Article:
Spain's new government has announced spending cuts and tax increases worth an estimated EUR 27bn in an endeavour to reduce the gaping fiscal shortfall from 8.5% of GDP at the end of last year to 5.3% by December 31st. Most of the pain is being absorbed by departmental spending – all ministries are to reduce spending by 17%. In addition, power prices are to rise by 7% and the tariffs that electricity companies pay is to rise by 5%. Also, larger companies are to be taxed more heavily, the system for corporate tax payments is to be reformed, corporate tax deductions are to be reduced and there will be a crackdown on tax fraud. These tax modifications are expected to generate EUR 12.3bn in additional revenues in the current year. Budget Minister Montoro claims that central government will reduce the size of its budget by 2.5% of GDP. Recall that Spain has vowed to reduce the size of the fiscal deficit this year by 3.2 percentage points of GDP, so the balance of the fiscal adjustment will come from the regional governments. This is a tough package. Politically, it should help to placate growing civil unease as pensions, VAT and social security have all been left untouched, although Rajoy will inevitably be forced to return to them. Income taxes were raised back in December. Rajoy's ministers will discover that chopping spending by 17% across the board in such a short time is an immensely difficult task. At the very least it will result in significant extra unemployment amongst public sector workers, at a time when the unemployment rate is already above 23%. With the economy already in recession, it would be extremely surprising if this package is sufficient to lower the deficit to the 5.3% target. Neither investors nor traders will respect the failure to tackle benefits, implement a VAT hike or rein in pensions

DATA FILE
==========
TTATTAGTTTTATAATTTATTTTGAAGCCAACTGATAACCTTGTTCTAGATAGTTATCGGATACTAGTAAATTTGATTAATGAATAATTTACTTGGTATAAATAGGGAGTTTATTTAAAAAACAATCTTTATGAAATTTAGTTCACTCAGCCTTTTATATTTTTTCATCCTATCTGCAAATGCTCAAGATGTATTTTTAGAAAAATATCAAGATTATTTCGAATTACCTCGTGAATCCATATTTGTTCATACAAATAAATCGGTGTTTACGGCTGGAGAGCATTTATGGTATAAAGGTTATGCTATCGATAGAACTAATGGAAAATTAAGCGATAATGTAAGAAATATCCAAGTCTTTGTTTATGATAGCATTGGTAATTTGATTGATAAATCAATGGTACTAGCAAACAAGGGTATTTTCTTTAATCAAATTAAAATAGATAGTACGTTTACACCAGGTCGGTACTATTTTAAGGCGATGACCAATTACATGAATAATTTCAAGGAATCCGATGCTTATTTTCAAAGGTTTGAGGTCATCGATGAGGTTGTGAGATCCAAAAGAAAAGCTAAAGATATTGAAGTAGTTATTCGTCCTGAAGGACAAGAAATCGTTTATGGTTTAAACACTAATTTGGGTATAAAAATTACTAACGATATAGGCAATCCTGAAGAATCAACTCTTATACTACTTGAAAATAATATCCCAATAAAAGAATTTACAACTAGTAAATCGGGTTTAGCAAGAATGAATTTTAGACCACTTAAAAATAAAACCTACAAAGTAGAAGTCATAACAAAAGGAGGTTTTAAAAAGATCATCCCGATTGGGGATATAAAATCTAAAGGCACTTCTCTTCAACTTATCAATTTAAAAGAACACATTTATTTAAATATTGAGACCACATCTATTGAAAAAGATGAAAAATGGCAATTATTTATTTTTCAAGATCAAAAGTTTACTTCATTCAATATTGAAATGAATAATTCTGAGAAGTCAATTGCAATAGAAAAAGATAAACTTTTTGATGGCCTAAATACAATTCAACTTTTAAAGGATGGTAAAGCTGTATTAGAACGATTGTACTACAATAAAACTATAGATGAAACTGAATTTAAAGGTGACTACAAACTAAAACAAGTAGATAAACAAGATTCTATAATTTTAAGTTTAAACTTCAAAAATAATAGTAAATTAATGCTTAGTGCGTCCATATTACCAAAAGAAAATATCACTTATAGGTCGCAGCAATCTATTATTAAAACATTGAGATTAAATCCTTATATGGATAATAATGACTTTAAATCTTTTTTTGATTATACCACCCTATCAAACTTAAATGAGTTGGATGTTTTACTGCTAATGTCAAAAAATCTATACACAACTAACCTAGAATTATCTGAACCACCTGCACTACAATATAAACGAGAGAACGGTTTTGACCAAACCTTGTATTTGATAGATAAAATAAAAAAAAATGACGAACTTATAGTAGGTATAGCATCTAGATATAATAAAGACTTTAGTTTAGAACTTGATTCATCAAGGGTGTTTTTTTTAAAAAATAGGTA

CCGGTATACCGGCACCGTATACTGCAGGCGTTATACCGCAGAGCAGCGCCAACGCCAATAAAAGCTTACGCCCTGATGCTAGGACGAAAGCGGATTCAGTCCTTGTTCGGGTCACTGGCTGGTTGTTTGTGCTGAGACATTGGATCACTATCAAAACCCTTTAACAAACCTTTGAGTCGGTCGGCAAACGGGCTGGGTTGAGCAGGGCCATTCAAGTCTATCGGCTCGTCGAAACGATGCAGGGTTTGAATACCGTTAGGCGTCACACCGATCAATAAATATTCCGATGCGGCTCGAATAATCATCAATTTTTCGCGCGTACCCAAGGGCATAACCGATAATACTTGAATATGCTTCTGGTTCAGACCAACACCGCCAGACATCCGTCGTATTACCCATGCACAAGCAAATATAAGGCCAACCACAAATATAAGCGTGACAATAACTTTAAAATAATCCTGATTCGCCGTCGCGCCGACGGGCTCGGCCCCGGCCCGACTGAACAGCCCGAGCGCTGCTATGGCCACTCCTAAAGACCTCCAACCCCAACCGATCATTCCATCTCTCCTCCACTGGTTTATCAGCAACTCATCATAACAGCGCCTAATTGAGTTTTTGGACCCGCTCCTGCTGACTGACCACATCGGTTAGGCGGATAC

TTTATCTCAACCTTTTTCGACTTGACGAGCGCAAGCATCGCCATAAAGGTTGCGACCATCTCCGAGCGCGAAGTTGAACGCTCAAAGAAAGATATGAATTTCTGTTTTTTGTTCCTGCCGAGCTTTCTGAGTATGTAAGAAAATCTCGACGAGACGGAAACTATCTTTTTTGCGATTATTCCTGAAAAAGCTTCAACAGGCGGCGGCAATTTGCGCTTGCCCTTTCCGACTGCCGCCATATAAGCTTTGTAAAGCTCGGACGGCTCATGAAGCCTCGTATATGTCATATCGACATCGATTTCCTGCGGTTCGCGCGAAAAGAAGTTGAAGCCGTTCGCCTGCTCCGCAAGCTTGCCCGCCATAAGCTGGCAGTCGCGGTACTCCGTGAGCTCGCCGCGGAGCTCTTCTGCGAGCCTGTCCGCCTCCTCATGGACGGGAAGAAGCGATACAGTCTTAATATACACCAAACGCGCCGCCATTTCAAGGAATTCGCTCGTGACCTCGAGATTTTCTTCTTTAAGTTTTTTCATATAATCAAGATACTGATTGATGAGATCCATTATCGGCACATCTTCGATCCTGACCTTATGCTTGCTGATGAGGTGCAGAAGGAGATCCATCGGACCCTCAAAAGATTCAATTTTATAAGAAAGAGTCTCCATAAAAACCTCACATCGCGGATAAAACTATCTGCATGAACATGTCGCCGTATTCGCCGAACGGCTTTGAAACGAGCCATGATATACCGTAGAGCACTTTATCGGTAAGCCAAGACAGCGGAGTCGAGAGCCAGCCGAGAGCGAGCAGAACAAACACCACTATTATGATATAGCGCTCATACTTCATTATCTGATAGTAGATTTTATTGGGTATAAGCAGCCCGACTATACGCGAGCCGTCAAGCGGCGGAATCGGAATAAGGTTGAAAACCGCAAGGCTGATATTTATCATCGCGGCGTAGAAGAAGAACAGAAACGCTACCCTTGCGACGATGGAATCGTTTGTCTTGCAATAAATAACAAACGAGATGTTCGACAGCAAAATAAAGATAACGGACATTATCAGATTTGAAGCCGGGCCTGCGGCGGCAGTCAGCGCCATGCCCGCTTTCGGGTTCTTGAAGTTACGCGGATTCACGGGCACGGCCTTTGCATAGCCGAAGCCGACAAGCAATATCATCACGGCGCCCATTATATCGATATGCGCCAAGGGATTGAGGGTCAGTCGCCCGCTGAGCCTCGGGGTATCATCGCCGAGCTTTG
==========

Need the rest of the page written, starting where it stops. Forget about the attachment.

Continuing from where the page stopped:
Also in today's Daily Forex Brief:
- Is Europe doing enough?
- Chinese confusion
- Yen may struggle to hold recent gains